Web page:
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Publication numberUS4807930 A
Publication typeGrant
Application numberUS 07/060,625
Publication dateFeb 28, 1989
Filing dateJun 11, 1987
Priority dateJun 11, 1987
Fee statusLapsed
Publication number060625, 07060625, US 4807930 A, US 4807930A, US-A-4807930, US4807930 A, US4807930A
InventorsBob Helfrich
Original AssigneeBob Helfrich
Export CitationBiBTeX, EndNote, RefMan
External Links: USPTO, USPTO Assignment, Espacenet
Seating apparatus planar fold sling
US 4807930 A
Abstract
An improved sling seat for a folding chair of the type having a frame constructed of a plurality of pivotally connected strut members supporting a sling seat. The sling seat improvement including a plurality of fold lines which radiate outwardly from a common point on the centerline of the sling. The fold lines permitting a thick semi-inflexible fabric sling seat of this pattern to fold, in a non-crumpled wrinkle-free form, with the frame, thereby allowing the frame to fold more compactly than previously with such fabric slings and allowing this sling seat to remain upon the folded frame for simple storage or transport.
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Claims(1)
I claim:
1. An improved folding chair of the type having, a chair frame composed of a plurality of pivotally connected members, and a sling seat supported at a plurality of points by the frame, said support points being symmetrically positioned about a centerline on the sling seat, said centerline extending longitudinally from a midpoint of the seat front edge to a midpoint of the backrest upper edge, wherein the improvement comprises:
a- a pair of ridge fold lines radiating in opposite directions along said centerline from a common point on the centerline, said common point being positioned between the upper edge of the seat backrest and the forward edge of the seat,
b- a first pair of valley fold lines radiating symmetrically about said centerline from said common point toward opposite lateral edges of the seat.
c- a second pair of valley fold lines radiating symmetrically about said centerline from said common point to points on opposite sides of the centerline on the front edge of the seat, and
d- a positional relationship of elements of the sling seat upon the folded chair having a cross-sectional form figuratively similar to a letter V nesting within a cusp of the letter W, and further having the vertex of the angle of the letter V being the ridge fold line of the backrest, and still further having the vertex of the angle between the cusps of the letter W being the ridge fold line of the seat portion of the sling.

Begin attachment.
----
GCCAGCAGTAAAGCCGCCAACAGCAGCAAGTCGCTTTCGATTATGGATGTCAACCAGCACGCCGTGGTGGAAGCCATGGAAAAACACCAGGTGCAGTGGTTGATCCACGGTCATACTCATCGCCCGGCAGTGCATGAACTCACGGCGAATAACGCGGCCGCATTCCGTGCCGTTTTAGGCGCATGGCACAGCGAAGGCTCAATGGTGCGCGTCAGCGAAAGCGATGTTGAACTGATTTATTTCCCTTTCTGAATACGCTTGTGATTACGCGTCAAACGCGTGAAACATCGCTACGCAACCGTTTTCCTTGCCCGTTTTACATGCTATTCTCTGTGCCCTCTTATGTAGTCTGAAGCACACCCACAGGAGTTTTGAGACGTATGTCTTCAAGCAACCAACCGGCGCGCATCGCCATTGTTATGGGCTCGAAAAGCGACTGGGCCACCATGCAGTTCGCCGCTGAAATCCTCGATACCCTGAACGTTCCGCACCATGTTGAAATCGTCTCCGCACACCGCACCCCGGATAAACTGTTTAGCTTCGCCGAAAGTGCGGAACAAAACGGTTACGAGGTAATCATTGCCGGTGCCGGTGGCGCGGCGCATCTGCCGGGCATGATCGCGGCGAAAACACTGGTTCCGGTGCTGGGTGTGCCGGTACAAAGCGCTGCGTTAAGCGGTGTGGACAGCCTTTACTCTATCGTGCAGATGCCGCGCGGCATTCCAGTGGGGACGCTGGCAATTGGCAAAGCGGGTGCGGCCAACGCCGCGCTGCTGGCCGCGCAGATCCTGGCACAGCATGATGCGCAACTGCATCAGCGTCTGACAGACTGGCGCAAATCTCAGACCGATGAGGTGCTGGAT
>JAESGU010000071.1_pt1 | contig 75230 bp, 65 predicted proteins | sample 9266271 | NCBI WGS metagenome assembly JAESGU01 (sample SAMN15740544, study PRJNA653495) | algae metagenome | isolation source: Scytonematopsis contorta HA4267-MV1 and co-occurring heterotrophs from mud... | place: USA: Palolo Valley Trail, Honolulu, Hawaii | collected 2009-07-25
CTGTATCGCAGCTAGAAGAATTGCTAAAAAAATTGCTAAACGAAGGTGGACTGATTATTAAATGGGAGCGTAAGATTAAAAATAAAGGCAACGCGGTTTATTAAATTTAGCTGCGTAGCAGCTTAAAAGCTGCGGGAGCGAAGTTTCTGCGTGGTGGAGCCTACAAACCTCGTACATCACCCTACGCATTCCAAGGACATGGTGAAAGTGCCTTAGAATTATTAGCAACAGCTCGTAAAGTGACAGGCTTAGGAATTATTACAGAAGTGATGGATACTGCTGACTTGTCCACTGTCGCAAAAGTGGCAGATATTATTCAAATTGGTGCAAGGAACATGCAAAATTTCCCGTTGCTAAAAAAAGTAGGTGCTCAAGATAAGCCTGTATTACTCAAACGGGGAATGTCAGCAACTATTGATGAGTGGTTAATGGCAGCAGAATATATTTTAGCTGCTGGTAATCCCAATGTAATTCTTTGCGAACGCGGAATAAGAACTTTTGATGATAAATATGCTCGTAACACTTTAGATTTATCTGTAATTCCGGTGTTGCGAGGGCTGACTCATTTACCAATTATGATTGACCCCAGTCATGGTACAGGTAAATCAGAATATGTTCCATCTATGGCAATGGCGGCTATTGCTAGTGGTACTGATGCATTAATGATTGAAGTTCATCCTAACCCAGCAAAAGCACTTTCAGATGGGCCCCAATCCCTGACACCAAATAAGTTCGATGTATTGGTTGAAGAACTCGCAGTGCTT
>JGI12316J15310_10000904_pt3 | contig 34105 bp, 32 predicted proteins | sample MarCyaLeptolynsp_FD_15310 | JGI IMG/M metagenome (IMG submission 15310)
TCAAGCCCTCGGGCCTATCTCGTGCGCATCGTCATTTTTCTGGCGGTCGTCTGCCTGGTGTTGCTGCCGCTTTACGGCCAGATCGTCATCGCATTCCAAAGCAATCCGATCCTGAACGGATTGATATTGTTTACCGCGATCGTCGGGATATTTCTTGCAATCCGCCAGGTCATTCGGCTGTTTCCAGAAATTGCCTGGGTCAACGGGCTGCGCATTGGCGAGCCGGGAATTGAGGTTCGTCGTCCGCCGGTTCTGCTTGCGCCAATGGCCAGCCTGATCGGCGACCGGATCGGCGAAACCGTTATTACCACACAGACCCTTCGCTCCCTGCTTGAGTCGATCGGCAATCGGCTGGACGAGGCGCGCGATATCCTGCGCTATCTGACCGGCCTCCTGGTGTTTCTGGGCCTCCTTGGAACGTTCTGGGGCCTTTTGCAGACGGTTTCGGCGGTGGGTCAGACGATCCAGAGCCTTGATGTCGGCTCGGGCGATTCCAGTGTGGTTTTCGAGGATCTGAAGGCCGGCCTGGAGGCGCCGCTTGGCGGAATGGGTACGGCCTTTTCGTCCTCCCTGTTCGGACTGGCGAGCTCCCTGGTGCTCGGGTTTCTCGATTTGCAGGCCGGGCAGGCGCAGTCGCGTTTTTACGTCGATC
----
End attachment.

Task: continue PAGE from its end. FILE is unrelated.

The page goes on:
Description
BRIEF SUMMARY OF INVENTIONS

The inventions herein comprise designs radiating from a first principal invention in folding chair design. This principal invention generally relates to folding chairs of the type having a frame, constructed of a plurality of pivotally connected strut members, supporting a fabric sling seat. This principal invention particularly relates to the manner in which the side members of such a chair frame are positioned with relationship to one another on a nominally vertical plane. Arm chairs and straddle chairs may be constructed utilizing this principle invention.

Other inventions radiating from this principal invention include the following.

An improved folding sling seat is effected for use on the arm chair. The improvement allowing a semi inflexible material seat to fold compactly upon the folder chair frame.

DESCRIPTION OF DRAWINGS

FIG. 1- Arm chair, 10 member frame, diagram view.*

FIG. 2- Arm chair seating position, diagram view.

FIG. 3- Start of folding arm chair, diagram view.*

FIG. 4- Finish of folding arm chair, diagram view.

FIG. 5- Arm frame, first sub assembly, diagram plan view.

FIG. 6- Folded arm frame, first sub assembly, diagram view.

FIG. 7- Arm frame, second sub assembly, diagram plan view.

FIG. 8- Arm frame assembly, 8 member, diagram plan view.

FIG. 9- Folded arm frame, 8 member, diagram view.

FIG. 10- Arm frame, 8 member, diagram view.

FIG. 11- Arm chair, 8 member frame, diagram view.*

FIG. 12- Arm frame, 8 member, diagram view.

FIG. 13- Arm frame, 10 member, diagram view.

FIG. 14- Folded arm frame, 10 member, diagram view.

FIG. 15- Planar fold sling, on unfolded arm frame, diagram view.

FIG. 16- Planar fold sling, 1/3 folded, diagram view.

FIG. 17- Planar fold sling, 2/3 folded, diagram view.

FIG. 18- Planar fold sling, folded on arm frame, diagram view.

FIG. 19- Planar fold sling pattern, plan view.

FIG. 20- Planar fold sling, folded on frame A, sectional view from FIG. 18.

FIG. 21- Planar fold sling, folded on frame A, sectional view from FIG. 18.

FOLDING ARM CHAIR

The folding arm chair comprises a folding frame which effects arms, and a sling seat (FIG. 1). The chair folds compactly into an alongated form (FIG. 4).

Using the Arm Chair

Seating position in this chair is with feet on the floor with arms on arm rests (FIG. 2). The chair is folded from behind, grasping the two outward upper points of the back (FIG. 3) and pushing them together (FIG. 4.) The chair is opened in the reverse order.

Making the Arm Chair

1- Pivotally connect four members A,B,C and D to form a frame sub assembly (FIG. 5).

2- Such that this frame sub assembly can fold with all members being relatively parallel (FIG. 6).

3- Pivotally connect four members A',B',C' and D' to form a second frame sub-assembly, this sub assembly being composed of like members and mirror image assembly to the first sub assembly (FIG. 7).

4- Interlace the two frame sub assemblies such that they cross and pivotally connect at three points intermediate the ends of the connecting members (FIG. 8; 1,2,3).

5- Such that this eight member frame assembly can fold and wherein all members are relatively parallel (FIG. 9).

6- Such that when unfolded to the form desired to effect a chair frame the the connection of members A and B (5) is above the connection of members A and D' (6), such as to produce a result of members B and B' being used as chair arms (FIG. 10).

7- A fabric sling slung from 10, 11, 12 and 13 provides a seat (FIG. 11).

8- Additional chair frame stability and a means for stopping unfolding of the frame, in addition to that provided by the sling seat, can be achieved by extending members B and B' to crossings with D' and D respectively (FIG. 12;7,8).

9- Additional chair frame stability can be achieved by adding a crossed pair of pivotally connected, equal length members E and E' to the unattached ends of members A,D,A' and D' respectively (FIG. 13; 10,11,15,16).

10- Such that this ten member frame can fold and wherein all members are relatively parallel (FIG. 14).